NHS must not use coronavirus crisis as excuse to avoid tackling failings, MPs say

Sir Simon Stevens, head of the NHS since 2014, has been criticised for the decision to discharge thousands of hospital patients into care homes at the height of the Covid-19 crisis, when there was no routine testing available.

On Sunday, Sir Simon said hospitals were “rigorously” following the instructions they had been given by Public Health England, which had set out priorities for testing based on limited capacity.

MPs have accused the Government of a failure to prepare for a pandemic, and a lack of urgency now about making preparations for a possible second wave. In particular, the committee raised concerns about whether the Government was doing enough to ensure it has sufficient stocks of PPE. 

Ms Hillier said:  “The Government conducted a large pandemic practice exercise in 2016 but failed to prepare. The previous committee warned on the lack of plans to ensure access to medicines and equipment in the social care sector in the event of a no deal Brexit, but, again, the Government failed to prepare.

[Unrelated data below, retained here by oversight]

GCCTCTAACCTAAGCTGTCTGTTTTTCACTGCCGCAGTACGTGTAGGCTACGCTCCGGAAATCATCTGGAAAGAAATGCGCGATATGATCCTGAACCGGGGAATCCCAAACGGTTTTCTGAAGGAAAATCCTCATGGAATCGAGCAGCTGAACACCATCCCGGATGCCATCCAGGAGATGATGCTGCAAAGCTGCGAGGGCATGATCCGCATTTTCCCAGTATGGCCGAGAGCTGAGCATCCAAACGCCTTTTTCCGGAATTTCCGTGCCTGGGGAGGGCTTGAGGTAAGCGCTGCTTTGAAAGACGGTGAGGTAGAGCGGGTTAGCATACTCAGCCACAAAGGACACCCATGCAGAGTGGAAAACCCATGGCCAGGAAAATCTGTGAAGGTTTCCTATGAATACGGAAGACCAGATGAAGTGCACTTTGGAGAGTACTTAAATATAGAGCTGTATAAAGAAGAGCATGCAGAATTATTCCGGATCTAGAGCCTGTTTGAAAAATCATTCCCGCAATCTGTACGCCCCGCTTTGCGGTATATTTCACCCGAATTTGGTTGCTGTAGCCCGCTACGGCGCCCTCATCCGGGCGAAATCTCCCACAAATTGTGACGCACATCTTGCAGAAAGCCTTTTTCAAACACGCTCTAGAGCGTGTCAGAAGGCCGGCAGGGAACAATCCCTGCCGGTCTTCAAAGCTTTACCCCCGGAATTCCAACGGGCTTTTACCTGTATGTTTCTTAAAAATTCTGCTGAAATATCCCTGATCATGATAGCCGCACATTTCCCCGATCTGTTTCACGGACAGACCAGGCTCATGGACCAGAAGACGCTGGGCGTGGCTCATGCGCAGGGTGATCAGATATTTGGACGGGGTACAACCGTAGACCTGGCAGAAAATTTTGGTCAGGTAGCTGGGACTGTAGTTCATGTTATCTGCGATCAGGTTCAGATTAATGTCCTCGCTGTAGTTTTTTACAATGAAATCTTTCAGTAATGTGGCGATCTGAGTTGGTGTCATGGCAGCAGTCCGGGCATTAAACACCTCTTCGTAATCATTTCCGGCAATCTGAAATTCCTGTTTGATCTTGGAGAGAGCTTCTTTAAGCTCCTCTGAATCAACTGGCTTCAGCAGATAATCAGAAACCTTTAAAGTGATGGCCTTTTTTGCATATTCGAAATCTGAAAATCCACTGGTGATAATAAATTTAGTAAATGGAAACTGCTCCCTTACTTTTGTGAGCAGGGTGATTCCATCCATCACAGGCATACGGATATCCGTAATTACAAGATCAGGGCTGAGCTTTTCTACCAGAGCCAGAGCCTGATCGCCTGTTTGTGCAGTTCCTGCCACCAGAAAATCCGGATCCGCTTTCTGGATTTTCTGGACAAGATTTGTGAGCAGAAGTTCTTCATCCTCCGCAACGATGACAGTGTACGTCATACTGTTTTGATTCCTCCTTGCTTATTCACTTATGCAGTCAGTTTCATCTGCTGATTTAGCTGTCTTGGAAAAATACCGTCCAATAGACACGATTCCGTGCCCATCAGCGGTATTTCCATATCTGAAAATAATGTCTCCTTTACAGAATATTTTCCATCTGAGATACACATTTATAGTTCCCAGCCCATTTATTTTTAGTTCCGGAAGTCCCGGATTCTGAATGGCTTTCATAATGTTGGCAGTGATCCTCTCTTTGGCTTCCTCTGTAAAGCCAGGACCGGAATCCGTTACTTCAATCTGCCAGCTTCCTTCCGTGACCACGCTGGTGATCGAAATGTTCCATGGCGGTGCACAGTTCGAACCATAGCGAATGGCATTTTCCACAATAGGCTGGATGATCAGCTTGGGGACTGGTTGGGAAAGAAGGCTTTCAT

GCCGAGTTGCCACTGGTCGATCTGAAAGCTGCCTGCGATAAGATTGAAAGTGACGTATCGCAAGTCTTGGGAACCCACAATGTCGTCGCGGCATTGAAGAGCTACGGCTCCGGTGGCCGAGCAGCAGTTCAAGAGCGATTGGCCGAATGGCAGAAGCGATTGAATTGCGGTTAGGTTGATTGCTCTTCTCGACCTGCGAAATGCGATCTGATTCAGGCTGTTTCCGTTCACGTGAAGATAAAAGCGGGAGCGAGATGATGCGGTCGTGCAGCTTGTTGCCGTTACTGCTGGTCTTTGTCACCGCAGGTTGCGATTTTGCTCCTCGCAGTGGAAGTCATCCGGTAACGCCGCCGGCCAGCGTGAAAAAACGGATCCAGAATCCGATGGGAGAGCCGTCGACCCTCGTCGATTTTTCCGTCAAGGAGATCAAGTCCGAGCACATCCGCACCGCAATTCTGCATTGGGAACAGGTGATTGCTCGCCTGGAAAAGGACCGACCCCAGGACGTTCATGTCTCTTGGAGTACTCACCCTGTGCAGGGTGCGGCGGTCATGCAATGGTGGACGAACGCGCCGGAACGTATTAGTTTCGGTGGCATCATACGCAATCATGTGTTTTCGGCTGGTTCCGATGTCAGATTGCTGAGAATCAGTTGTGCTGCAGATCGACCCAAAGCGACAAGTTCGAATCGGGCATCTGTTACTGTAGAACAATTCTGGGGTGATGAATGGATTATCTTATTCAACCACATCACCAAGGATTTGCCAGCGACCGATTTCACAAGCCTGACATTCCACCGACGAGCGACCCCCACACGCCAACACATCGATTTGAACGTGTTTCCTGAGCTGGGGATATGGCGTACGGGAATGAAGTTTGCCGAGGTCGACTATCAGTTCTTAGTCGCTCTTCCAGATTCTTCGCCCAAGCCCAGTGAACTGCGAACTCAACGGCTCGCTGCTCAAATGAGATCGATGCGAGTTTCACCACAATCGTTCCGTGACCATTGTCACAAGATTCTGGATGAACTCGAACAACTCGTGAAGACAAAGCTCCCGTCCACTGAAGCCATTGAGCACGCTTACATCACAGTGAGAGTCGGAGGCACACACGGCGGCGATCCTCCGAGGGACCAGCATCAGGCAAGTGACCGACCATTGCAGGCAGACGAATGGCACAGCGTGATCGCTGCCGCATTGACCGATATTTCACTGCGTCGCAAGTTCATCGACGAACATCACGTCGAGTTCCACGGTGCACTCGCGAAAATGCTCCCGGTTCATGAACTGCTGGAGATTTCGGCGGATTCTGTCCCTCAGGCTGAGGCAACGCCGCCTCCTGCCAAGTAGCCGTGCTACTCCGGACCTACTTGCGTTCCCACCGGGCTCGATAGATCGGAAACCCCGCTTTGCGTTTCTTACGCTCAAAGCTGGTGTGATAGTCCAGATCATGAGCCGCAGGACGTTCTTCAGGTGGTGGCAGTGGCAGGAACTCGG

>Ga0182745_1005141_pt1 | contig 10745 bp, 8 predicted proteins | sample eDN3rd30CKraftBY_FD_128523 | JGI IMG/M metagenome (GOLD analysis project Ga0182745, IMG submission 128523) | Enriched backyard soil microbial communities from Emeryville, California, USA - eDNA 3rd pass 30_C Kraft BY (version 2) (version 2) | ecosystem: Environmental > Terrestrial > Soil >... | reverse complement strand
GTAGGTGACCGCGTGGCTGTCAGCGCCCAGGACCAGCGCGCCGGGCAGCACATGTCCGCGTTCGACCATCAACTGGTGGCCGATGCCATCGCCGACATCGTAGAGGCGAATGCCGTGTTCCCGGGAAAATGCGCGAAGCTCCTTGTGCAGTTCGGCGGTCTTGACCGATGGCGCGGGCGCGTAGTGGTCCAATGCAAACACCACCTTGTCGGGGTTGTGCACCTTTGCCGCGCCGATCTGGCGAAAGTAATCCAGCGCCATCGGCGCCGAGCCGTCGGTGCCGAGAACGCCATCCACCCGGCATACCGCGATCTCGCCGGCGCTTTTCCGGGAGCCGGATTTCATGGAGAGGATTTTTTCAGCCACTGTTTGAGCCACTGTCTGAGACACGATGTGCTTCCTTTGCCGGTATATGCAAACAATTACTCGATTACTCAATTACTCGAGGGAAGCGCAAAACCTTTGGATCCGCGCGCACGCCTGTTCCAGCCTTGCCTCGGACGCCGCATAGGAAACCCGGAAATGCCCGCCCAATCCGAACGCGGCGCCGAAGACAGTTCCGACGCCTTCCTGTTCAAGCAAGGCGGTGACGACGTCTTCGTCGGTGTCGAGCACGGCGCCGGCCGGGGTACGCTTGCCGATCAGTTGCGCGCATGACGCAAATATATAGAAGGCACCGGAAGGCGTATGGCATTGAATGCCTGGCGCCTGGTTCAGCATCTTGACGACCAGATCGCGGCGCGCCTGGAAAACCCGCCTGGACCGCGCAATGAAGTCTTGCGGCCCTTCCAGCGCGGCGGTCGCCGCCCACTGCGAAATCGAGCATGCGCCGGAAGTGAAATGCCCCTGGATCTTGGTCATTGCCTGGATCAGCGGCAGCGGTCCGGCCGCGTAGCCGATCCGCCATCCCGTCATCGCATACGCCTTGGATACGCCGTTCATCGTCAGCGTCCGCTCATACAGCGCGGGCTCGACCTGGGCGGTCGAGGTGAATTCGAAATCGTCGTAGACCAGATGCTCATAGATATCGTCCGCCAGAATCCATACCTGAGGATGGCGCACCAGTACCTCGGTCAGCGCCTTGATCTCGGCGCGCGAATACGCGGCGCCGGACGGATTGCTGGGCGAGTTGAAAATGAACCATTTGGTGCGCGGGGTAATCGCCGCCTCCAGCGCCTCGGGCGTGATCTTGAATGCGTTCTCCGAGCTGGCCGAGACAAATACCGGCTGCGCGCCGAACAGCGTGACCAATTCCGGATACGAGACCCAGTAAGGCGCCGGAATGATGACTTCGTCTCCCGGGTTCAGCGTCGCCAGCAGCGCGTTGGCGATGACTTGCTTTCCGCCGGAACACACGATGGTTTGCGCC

“There must be total focus now on where the problems were in procurement and supply in the first wave, and on eradicating them.” 

The committee said: “We are extremely concerned by the widely reported shortages of personal protective equipment faced by NHS and care workers during the Covid-19 pandemic.

“Although the department says it is committed to building up PPE stocks to meet longer-term demand, we are not convinced that it is treating the matter with sufficient urgency or that the procurement is robust enough. It is absolutely vital that the same problems do not happen again in the event of a second wave.”

It called on ministers to come forward with a detailed plan within two months, setting out how they intend to keep the NHS and the care sector fully supplied in future.

A spokesman for the Department of Health and Social Care said: “We will continue to give the NHS whatever it needs and protect it for the future – we have written off £13.4 billion of NHS hospital debt, recently announced another £1.5 billion of capital investment and we will deliver 50,000 more nurses by end of this Parliament.” 

An NHS spokesman said: “Having successfully responded to the first wave of coronavirus, hospitals are now expanding non-urgent services in a safe way, despite the continuing impact that infection control requirements and social distancing are having on the amount of scheduled care and face-to-face appointments they can deliver.”

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